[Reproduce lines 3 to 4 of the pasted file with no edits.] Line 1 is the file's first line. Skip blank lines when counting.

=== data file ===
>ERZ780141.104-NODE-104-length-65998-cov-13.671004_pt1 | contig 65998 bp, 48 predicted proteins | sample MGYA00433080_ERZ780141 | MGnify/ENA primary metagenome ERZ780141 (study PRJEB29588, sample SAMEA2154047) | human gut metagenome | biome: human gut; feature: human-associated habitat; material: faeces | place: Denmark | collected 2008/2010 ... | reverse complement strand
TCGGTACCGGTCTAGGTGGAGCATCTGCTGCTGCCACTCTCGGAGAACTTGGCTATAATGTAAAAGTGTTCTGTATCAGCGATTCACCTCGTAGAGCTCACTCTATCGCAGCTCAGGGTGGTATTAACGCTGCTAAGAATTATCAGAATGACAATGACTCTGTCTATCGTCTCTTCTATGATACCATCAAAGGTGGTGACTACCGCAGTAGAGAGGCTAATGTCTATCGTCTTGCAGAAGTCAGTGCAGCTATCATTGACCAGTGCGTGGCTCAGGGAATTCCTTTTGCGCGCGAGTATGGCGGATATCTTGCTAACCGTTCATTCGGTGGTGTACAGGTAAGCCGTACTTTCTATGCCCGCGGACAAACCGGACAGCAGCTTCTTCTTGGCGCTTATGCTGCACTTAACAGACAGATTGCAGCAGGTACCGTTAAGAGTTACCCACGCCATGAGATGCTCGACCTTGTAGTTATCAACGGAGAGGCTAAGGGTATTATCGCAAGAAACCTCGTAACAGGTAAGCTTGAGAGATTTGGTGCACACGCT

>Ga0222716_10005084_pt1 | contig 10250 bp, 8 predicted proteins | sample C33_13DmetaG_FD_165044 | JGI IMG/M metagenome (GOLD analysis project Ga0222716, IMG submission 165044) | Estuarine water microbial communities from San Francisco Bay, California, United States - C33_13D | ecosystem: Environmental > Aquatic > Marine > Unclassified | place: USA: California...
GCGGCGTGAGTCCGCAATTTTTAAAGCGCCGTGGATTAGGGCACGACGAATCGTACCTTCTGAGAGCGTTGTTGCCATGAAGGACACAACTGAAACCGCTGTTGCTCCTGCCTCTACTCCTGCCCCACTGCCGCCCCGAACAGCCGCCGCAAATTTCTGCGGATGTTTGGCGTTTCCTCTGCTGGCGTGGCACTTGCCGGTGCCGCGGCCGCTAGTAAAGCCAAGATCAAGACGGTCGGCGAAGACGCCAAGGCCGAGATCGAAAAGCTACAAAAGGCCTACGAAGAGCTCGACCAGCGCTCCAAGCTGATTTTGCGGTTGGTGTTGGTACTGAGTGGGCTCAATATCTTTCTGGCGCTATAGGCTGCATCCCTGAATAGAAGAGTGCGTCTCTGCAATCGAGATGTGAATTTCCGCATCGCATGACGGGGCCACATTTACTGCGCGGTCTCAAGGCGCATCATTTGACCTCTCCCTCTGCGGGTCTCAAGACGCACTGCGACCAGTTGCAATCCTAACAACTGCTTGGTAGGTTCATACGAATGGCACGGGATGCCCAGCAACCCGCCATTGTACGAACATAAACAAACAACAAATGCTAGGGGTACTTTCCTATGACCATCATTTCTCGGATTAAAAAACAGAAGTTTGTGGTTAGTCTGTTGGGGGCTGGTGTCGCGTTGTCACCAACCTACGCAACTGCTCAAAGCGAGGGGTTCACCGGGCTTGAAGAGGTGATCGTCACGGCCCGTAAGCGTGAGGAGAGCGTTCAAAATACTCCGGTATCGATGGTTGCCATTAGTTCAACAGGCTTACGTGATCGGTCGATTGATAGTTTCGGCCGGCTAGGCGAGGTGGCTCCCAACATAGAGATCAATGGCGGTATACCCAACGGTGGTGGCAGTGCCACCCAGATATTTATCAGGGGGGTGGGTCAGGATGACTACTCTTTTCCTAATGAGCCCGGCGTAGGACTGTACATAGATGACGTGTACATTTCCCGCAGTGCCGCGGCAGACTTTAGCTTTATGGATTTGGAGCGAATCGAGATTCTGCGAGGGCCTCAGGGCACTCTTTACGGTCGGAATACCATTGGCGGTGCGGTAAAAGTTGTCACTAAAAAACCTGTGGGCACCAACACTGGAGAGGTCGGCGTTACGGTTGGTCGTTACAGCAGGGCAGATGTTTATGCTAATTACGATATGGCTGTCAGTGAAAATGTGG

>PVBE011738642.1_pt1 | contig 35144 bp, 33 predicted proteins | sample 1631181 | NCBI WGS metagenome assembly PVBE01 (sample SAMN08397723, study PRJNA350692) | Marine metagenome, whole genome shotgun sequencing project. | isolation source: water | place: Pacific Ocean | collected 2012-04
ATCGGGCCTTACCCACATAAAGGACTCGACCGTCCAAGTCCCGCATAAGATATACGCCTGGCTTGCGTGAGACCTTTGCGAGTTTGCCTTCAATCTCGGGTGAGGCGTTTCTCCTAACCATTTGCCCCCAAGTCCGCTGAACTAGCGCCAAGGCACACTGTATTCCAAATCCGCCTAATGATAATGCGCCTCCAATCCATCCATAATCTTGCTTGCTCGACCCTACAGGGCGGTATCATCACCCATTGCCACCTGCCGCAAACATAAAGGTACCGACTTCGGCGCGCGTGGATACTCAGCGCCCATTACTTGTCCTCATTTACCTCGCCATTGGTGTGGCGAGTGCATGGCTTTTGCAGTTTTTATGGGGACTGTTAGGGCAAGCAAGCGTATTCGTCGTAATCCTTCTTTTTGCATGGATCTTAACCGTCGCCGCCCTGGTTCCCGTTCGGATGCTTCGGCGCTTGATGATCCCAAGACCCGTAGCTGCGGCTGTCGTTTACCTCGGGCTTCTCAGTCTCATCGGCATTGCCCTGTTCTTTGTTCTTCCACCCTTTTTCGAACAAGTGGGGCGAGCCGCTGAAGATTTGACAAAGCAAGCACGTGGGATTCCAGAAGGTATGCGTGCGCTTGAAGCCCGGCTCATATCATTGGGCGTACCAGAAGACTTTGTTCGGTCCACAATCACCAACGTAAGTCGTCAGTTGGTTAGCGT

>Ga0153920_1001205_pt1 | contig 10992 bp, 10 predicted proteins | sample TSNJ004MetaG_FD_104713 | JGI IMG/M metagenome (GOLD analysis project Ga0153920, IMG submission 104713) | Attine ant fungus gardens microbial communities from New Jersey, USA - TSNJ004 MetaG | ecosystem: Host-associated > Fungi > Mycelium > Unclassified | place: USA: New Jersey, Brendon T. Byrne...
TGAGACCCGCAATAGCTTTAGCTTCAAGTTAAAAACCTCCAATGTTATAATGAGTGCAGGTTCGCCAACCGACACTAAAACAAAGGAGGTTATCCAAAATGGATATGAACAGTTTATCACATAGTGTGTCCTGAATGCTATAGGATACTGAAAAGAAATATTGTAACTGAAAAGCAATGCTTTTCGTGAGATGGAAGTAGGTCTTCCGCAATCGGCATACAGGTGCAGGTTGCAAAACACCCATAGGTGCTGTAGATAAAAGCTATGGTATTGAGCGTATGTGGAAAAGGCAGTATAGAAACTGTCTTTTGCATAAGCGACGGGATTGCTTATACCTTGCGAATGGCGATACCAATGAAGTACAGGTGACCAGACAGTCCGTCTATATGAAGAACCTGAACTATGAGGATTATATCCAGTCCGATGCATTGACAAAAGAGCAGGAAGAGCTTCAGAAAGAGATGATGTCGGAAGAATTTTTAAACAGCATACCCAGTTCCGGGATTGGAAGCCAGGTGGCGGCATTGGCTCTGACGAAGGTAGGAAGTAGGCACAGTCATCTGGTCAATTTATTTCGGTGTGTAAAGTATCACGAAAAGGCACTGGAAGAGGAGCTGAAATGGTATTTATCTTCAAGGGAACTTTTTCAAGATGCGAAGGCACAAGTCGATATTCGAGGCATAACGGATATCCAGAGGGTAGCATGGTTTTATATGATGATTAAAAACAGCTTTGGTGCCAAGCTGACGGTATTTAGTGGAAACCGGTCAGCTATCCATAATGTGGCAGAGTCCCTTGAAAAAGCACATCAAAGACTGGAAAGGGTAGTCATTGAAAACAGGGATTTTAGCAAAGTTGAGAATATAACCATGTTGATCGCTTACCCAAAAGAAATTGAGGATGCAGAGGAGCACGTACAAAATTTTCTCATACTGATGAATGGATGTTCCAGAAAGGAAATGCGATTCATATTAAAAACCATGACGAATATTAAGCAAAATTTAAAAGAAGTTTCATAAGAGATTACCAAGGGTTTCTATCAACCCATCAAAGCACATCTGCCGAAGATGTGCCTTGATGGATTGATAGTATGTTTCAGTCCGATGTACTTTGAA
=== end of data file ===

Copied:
>Ga0222716_10005084_pt1 | contig 10250 bp, 8 predicted proteins | sample C33_13DmetaG_FD_165044 | JGI IMG/M metagenome (GOLD analysis project Ga0222716, IMG submission 165044) | Estuarine water microbial communities from San Francisco Bay, California, United States - C33_13D | ecosystem: Environmental > Aquatic > Marine > Unclassified | place: USA: California...
GCGGCGTGAGTCCGCAATTTTTAAAGCGCCGTGGATTAGGGCACGACGAATCGTACCTTCTGAGAGCGTTGTTGCCATGAAGGACACAACTGAAACCGCTGTTGCTCCTGCCTCTACTCCTGCCCCACTGCCGCCCCGAACAGCCGCCGCAAATTTCTGCGGATGTTTGGCGTTTCCTCTGCTGGCGTGGCACTTGCCGGTGCCGCGGCCGCTAGTAAAGCCAAGATCAAGACGGTCGGCGAAGACGCCAAGGCCGAGATCGAAAAGCTACAAAAGGCCTACGAAGAGCTCGACCAGCGCTCCAAGCTGATTTTGCGGTTGGTGTTGGTACTGAGTGGGCTCAATATCTTTCTGGCGCTATAGGCTGCATCCCTGAATAGAAGAGTGCGTCTCTGCAATCGAGATGTGAATTTCCGCATCGCATGACGGGGCCACATTTACTGCGCGGTCTCAAGGCGCATCATTTGACCTCTCCCTCTGCGGGTCTCAAGACGCACTGCGACCAGTTGCAATCCTAACAACTGCTTGGTAGGTTCATACGAATGGCACGGGATGCCCAGCAACCCGCCATTGTACGAACATAAACAAACAACAAATGCTAGGGGTACTTTCCTATGACCATCATTTCTCGGATTAAAAAACAGAAGTTTGTGGTTAGTCTGTTGGGGGCTGGTGTCGCGTTGTCACCAACCTACGCAACTGCTCAAAGCGAGGGGTTCACCGGGCTTGAAGAGGTGATCGTCACGGCCCGTAAGCGTGAGGAGAGCGTTCAAAATACTCCGGTATCGATGGTTGCCATTAGTTCAACAGGCTTACGTGATCGGTCGATTGATAGTTTCGGCCGGCTAGGCGAGGTGGCTCCCAACATAGAGATCAATGGCGGTATACCCAACGGTGGTGGCAGTGCCACCCAGATATTTATCAGGGGGGTGGGTCAGGATGACTACTCTTTTCCTAATGAGCCCGGCGTAGGACTGTACATAGATGACGTGTACATTTCCCGCAGTGCCGCGGCAGACTTTAGCTTTATGGATTTGGAGCGAATCGAGATTCTGCGAGGGCCTCAGGGCACTCTTTACGGTCGGAATACCATTGGCGGTGCGGTAAAAGTTGTCACTAAAAAACCTGTGGGCACCAACACTGGAGAGGTCGGCGTTACGGTTGGTCGTTACAGCAGGGCAGATGTTTATGCTAATTACGATATGGCTGTCAGTGAAAATGTGG